Weekly Wire

Volume I, Issue 40
March 9 - March 16, 1998

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Keeping Up Appearances
A behind the scenes look at in-store author appearances. [2]
Jay Hardwig

In Person
Washington Post reporter Nathan McCall doesn't flinch from telling it like it is. [3]
Claiborne Smith

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Best Seller
Dominick Dunne's "Another City, Not My Own" wanted to be a great trash novel -- but didn't make it. [4]
Jonathan Veitch

Bombshell Blonde
A review of Jen Banbury's "Like a Hole in the Head." [5]
Sam Jemielity

Waxing Eloquent
Gore Vidal's "The Smithsonian Institution" asks: if you could change history, what would you change? [6]
Thom Powers

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J.C. Herz's Multi-track Mind
Might as well face it, you're addicted to video games. [7]
Martin Wagner

Lizard Lit 101
The big lizard finally gets his due in David Kalat's "A Critical History and Filmography of Toho's Godzilla Series." [8]
Devin D. O'Leary

Rock-and-Roll Heaven
Prolific pop guru Lester Bangs rides again, despite the fact that the legendary critic and writer for the likes of "Rolling Stone" and "Creem" is still dead. [9]
Gregory McNamee

Pillaging the Amazon
Filmmaker Geoffrey O'Connor takes a well-deserved jaundiced view of Amazonia gold fever. [10]
Gregory McName


eople just love a big-ego'd, talkative, know-it-all author. Authors might swear, they might wear ratty clothes, they might take on unpopular causes, but that's OK; they're eccentrics. You never know what they might do next! One minute they're drunk and attempting to fondle someone, the next they're standing up shouting complaints at an imaginary tormentor. Or, they may turn out to be the sweetest people you've ever met, putting all their demons on the page while leading a pussycat existence in the real world. Crazy writers.

But like the extras and stand-ins without whom movie stars would not be possible, the author's world has many unsung heros. They are the marketers, publicists and behind-the-scenes organizers who make jacket copy sparkle, book displays inviting and author signings free of chaos. These patient, adaptable folks receive a well-deserved focus in an article about booksignings. Without them, book promotions -- and resultingly increased sales -- would not be possible. After all, not every author appearance turns out like this one did.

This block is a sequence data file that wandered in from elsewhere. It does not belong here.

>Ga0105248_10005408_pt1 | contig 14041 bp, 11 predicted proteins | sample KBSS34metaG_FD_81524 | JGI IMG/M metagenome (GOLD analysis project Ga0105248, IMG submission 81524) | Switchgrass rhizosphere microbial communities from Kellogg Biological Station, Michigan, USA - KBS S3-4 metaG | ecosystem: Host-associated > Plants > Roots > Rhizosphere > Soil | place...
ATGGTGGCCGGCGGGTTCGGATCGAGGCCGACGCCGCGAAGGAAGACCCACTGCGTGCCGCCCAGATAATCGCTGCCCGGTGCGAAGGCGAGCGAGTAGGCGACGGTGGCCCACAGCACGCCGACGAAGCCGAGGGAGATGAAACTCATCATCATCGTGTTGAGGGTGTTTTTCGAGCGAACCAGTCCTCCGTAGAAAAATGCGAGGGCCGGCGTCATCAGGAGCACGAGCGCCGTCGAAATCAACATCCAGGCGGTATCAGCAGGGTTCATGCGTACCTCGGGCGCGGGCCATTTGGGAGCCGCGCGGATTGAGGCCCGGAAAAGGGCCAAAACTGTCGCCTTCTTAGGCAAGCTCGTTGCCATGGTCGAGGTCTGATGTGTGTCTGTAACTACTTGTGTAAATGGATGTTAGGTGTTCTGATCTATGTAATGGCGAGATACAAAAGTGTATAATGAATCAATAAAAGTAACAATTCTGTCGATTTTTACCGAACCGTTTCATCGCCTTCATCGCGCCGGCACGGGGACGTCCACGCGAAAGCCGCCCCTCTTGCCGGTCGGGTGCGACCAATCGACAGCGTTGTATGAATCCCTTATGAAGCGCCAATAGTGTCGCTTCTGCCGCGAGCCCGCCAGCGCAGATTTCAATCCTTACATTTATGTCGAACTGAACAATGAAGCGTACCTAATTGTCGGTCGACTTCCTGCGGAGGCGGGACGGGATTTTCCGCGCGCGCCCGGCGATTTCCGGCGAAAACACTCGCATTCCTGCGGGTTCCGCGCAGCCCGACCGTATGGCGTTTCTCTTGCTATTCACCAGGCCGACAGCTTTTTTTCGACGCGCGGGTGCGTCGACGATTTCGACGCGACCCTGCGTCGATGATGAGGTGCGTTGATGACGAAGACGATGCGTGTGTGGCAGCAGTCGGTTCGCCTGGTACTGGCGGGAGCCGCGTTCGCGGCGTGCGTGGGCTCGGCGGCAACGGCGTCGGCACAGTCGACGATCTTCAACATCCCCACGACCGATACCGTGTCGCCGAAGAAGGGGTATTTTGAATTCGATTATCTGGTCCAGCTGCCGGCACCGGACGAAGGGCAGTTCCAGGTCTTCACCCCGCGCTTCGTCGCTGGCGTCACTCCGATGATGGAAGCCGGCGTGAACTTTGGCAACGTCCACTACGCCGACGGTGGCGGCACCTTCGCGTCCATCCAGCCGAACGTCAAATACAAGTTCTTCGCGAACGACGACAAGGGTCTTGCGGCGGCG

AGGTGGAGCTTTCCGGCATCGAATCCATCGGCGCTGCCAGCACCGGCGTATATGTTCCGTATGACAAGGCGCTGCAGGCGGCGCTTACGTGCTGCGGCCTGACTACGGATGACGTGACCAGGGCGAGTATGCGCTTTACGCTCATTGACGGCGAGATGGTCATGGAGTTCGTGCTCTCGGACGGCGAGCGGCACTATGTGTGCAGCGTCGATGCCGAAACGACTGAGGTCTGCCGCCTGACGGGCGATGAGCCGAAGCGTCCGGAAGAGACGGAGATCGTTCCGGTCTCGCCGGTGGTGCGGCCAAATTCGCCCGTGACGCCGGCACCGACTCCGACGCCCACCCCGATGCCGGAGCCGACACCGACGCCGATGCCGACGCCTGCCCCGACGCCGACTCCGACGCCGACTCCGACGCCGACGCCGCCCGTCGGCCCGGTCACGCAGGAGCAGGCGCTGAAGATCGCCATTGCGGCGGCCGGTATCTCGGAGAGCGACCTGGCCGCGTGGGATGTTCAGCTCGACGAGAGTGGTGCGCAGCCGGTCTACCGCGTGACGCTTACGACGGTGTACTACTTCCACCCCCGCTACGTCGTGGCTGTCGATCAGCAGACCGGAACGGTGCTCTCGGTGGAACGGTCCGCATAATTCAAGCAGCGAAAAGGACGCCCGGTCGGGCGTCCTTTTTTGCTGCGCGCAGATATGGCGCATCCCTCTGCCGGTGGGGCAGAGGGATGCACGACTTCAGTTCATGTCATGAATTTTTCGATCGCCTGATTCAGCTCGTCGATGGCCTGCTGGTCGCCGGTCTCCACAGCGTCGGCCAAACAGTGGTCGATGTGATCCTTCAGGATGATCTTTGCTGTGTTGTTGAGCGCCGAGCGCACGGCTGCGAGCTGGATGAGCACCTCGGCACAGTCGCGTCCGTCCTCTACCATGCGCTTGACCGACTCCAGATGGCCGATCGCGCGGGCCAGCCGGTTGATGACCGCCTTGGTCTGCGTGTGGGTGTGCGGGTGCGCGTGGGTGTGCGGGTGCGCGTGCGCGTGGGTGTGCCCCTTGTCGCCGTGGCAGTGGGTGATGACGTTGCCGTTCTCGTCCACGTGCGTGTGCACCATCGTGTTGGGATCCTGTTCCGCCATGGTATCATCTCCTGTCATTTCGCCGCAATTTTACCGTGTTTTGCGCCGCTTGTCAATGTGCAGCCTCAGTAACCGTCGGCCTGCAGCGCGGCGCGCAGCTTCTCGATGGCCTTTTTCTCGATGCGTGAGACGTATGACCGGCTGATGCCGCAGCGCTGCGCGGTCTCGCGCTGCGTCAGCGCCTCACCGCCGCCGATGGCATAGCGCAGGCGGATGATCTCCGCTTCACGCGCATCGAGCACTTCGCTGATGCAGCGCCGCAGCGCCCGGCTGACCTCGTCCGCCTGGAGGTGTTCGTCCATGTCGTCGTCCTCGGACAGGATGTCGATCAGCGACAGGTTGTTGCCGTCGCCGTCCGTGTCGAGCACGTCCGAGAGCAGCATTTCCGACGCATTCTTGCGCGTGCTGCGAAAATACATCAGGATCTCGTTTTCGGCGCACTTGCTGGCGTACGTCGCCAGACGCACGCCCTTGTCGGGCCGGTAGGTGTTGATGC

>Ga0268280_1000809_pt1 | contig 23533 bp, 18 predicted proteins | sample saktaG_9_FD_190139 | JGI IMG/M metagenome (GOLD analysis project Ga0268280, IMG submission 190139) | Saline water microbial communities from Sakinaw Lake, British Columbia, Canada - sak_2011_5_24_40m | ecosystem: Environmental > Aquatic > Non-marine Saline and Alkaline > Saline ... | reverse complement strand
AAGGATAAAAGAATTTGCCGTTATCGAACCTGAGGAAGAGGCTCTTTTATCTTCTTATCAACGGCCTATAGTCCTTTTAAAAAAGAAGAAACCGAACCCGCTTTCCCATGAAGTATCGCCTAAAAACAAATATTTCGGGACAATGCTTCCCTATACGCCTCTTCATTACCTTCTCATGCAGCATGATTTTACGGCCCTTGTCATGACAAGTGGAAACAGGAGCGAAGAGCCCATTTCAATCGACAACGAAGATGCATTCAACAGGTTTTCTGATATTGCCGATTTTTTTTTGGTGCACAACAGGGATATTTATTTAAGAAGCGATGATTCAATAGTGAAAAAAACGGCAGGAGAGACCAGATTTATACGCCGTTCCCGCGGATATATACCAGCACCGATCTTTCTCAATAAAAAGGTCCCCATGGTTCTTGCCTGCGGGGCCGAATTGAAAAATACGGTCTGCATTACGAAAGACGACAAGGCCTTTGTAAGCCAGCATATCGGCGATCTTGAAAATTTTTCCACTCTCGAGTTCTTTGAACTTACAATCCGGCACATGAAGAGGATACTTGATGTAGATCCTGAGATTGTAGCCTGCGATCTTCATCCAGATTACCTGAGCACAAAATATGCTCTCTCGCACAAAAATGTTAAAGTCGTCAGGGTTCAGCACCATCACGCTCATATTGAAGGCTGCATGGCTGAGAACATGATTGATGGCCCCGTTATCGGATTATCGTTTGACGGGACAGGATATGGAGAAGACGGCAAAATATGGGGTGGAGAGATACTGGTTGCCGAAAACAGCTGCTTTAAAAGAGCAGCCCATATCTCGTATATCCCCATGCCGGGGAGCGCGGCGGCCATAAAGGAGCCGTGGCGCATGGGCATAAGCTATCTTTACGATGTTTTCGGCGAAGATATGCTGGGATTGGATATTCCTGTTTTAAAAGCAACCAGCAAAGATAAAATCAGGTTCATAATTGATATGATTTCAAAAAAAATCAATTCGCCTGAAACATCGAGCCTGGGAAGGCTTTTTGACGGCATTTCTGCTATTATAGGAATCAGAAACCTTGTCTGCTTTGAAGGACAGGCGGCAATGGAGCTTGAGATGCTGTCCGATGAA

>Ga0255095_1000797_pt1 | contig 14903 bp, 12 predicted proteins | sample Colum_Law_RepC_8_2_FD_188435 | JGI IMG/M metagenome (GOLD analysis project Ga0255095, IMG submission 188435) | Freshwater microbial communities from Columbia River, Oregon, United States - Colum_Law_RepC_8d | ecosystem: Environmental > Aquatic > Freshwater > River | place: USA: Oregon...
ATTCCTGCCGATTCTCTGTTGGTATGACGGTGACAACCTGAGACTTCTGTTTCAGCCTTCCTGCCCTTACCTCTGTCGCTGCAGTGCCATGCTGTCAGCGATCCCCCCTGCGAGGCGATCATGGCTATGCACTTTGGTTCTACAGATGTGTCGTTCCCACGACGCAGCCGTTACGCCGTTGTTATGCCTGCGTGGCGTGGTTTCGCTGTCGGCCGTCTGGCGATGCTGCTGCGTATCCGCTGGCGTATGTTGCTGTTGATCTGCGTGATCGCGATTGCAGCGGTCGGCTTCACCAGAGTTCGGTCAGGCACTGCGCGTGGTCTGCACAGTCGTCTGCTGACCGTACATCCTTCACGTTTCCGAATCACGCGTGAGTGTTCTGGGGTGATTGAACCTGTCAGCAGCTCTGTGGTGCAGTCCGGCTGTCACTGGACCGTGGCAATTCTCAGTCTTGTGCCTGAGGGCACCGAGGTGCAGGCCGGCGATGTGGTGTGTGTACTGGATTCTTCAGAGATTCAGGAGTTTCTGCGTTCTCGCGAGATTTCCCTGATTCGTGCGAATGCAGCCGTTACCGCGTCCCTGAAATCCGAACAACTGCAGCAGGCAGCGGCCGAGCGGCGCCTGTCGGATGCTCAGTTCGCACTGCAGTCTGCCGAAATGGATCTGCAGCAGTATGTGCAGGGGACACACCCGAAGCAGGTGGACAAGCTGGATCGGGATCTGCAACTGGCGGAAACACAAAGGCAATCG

Nor are all intereviews with writers smooth sailing. Fortunately, in this case the interview couldn't have gone better. The subject: J.C. Herz, whose book "Joystick Nation" inspired a whole generation of reviewers to wax nostalgic about their early video-game experiences. (I'll provide one of my own: I was absolutely enthralled with the Atari 2600 game "Adventure.") Herz demonstrates a firm grip (pun intended) on the videogame culture that has so invaded the space (pun intended) of our realities.

Videogames aside, there's plenty more book writing where those articles came from. Included are reviews of new works from Gore Vidal , Jen Banbury, Dominick Dunne, and even a critical history of Godzilla . Who, by the way, will not be doing a booksigning anytime soon. Sorry, little Miyoshi.

Mini Reviews
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Speed Reader
"Sleeping With Random Beasts" by Karin Goodwin; "Virtual Unrealities" by Alfred Bester; "Dizzy Z" by Matthew Holland; "Selected Short Stories" by Alice Munro. [11]
Stephen Ausherman, Nick Brown, Noah Masterson and Jessica English

Now What?
Love to read? Need some clever ideas? Our library of resources and staff picks are guaranteed to turn on plenty of mental light bulbs via your electrified eye sockets. [12]

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